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Saturday, June 4, 2011

A Walk in the Park

Since I can't ride a bicycle for the time being we decided a casual stroll in Balboa Park would be in order.  Gotta tell ya, not being able to ride the bike really sucks.  Anyway...

Cabrillo Tower, one of the many landmarks of Balboa Park.  You can also see it as you fly into San Diego.

Today is a beautiful Saturday.  Now that summer is officially underway there were a lot of folks at the park.  Parking was a bear.  Wouldn't have that problem if I could just ride the bike....

I moved to San Diego from Canada in 1957.  I essentially grew up in San Diego.  I've been to Balboa Park literally hundreds if not thousands of times.  It also is on my normal commuting route.  I've been through it so many times it's as if I no longer see it.  Today, confined to my own 2 feet rather than riding they bicycle, I had an opportunity to see it through new eyes.  Nice lil' joint if I do say so...

Check out the crazy columnades along the Prado!
Hi-speed rail just hasn't turned out to be what we thought it would be here in sunny California...
Lawn bowlers.  What exactly are they doing?  Never could figure it out.
Rennaisance Fair or Trappist monks?  I'll let you decide.  By the way, I call this photograhic work "Old Costumes, New Port-a-Potties."
Facade to the Museum of Man.  Check out the statues at the middle level... they shall be remembered for the rest of history as wearing those silly outfits.
Spanish Village is a place where local artists/craftsmen keep their shops and display their wares.  When I was a kid I announced to my parents, "One day I'm going to live at Spanish Villge!"
Museum of Natural History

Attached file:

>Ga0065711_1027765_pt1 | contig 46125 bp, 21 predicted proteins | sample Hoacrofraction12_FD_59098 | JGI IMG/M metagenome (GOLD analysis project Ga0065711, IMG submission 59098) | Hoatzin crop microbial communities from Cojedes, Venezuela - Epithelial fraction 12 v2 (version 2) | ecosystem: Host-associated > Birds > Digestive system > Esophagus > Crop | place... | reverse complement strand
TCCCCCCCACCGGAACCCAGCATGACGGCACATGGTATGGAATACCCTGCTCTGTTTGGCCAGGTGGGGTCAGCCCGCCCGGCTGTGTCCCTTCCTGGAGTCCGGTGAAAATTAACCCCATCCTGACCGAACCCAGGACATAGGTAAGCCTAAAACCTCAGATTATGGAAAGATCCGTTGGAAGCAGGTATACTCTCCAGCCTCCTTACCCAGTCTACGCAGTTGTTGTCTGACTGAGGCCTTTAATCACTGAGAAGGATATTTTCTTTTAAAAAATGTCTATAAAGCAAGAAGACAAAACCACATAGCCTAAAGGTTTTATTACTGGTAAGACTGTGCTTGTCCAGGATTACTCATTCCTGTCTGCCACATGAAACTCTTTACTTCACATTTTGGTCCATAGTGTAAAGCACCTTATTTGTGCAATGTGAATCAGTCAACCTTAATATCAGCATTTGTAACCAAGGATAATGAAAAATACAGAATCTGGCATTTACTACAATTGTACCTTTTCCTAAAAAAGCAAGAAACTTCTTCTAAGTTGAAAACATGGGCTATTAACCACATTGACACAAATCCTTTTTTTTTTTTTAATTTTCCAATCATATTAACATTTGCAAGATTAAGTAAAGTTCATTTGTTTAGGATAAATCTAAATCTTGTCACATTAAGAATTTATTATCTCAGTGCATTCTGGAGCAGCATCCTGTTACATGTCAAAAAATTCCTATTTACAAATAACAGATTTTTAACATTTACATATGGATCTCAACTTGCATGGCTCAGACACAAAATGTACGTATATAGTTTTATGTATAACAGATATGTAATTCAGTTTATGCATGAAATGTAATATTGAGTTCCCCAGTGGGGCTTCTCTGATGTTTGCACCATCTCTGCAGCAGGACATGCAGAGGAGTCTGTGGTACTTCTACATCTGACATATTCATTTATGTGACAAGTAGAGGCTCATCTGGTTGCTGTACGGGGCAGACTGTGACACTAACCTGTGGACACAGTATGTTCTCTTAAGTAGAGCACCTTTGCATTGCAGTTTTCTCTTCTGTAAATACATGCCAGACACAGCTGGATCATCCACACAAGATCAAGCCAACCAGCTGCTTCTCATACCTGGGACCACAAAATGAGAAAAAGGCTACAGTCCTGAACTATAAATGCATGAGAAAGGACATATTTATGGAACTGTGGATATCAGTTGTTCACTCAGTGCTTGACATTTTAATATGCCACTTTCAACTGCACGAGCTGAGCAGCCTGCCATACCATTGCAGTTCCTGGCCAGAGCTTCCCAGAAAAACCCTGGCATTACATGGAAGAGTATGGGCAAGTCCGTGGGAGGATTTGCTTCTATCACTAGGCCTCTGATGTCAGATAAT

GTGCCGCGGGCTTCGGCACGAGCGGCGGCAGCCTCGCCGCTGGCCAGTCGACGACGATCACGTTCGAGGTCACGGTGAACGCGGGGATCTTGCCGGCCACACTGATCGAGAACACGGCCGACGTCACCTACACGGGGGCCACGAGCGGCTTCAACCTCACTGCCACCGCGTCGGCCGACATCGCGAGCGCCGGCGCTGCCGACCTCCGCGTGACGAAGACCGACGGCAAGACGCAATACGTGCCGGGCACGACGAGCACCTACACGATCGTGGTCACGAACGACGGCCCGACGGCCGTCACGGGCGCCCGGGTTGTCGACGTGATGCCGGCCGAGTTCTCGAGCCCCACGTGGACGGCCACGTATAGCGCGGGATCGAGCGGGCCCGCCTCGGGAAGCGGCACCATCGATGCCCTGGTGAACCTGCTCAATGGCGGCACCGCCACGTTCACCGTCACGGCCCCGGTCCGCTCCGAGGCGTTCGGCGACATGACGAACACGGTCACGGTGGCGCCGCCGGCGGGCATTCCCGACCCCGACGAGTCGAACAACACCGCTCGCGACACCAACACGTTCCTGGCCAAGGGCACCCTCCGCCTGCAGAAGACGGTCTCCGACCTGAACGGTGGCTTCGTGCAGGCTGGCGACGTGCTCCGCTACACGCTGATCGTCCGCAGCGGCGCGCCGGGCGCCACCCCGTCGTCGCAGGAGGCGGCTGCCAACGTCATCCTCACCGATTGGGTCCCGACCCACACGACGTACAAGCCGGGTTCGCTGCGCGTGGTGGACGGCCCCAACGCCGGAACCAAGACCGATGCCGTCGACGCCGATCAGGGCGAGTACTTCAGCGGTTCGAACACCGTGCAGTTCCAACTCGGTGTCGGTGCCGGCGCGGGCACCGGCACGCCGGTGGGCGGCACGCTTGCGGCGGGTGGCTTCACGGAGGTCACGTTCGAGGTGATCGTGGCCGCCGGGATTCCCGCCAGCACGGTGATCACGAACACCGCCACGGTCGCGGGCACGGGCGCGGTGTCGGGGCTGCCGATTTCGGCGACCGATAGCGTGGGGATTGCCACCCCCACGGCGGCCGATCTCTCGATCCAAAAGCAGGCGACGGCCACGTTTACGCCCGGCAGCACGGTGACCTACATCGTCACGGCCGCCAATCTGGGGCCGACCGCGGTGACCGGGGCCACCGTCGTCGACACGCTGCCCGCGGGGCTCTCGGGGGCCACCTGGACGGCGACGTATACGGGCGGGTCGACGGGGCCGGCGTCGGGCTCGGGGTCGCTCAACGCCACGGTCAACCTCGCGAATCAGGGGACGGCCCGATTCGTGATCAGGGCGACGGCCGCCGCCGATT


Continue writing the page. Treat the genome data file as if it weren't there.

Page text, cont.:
The Museum of Natural History pretty much looks the same as when I was kid.  When I was about 11 ('63 or '64) our class took a field trip here.  We were permitted below in the basement where a curator gave a presentation about local minerals (read "rocks") and how the natives used them to make arrowheads.  Unfortunately, more than a few of these arrowheads were flintstone.  Every time the curator said, "Now, these flintstones..."  we'd stifle a giggle, although a few escaped.

After the third or fourth time our teacher suddenly yelled, "The next kid who laughs is going to spend the rest of this field trip sitting on the bus!"  Mr. Zelke was not known for his sense of humor.

As I'm sure you're aware, at that time The Flintstones was a very popular cartoon show.

Looking south from the Laurel Street Bridge toward downtown.
Did you know the Laurel Street Bridge is hollow?  Apparently it is.  A while back a lower section caught fire and the news showed a couple guys who lived there (they of course got kicked out).  It wasn't a luxury apartment, but I was surprised how they'd fixed things up... they even had a closet with hangers and clothes in the closet!  All on the taxpayers' dime.  But you have to sorta admire the resourcefulness of these fellows.  Until of course they tried cooking a gormet dinner and caught the bridge on fire.

C'est la vie.

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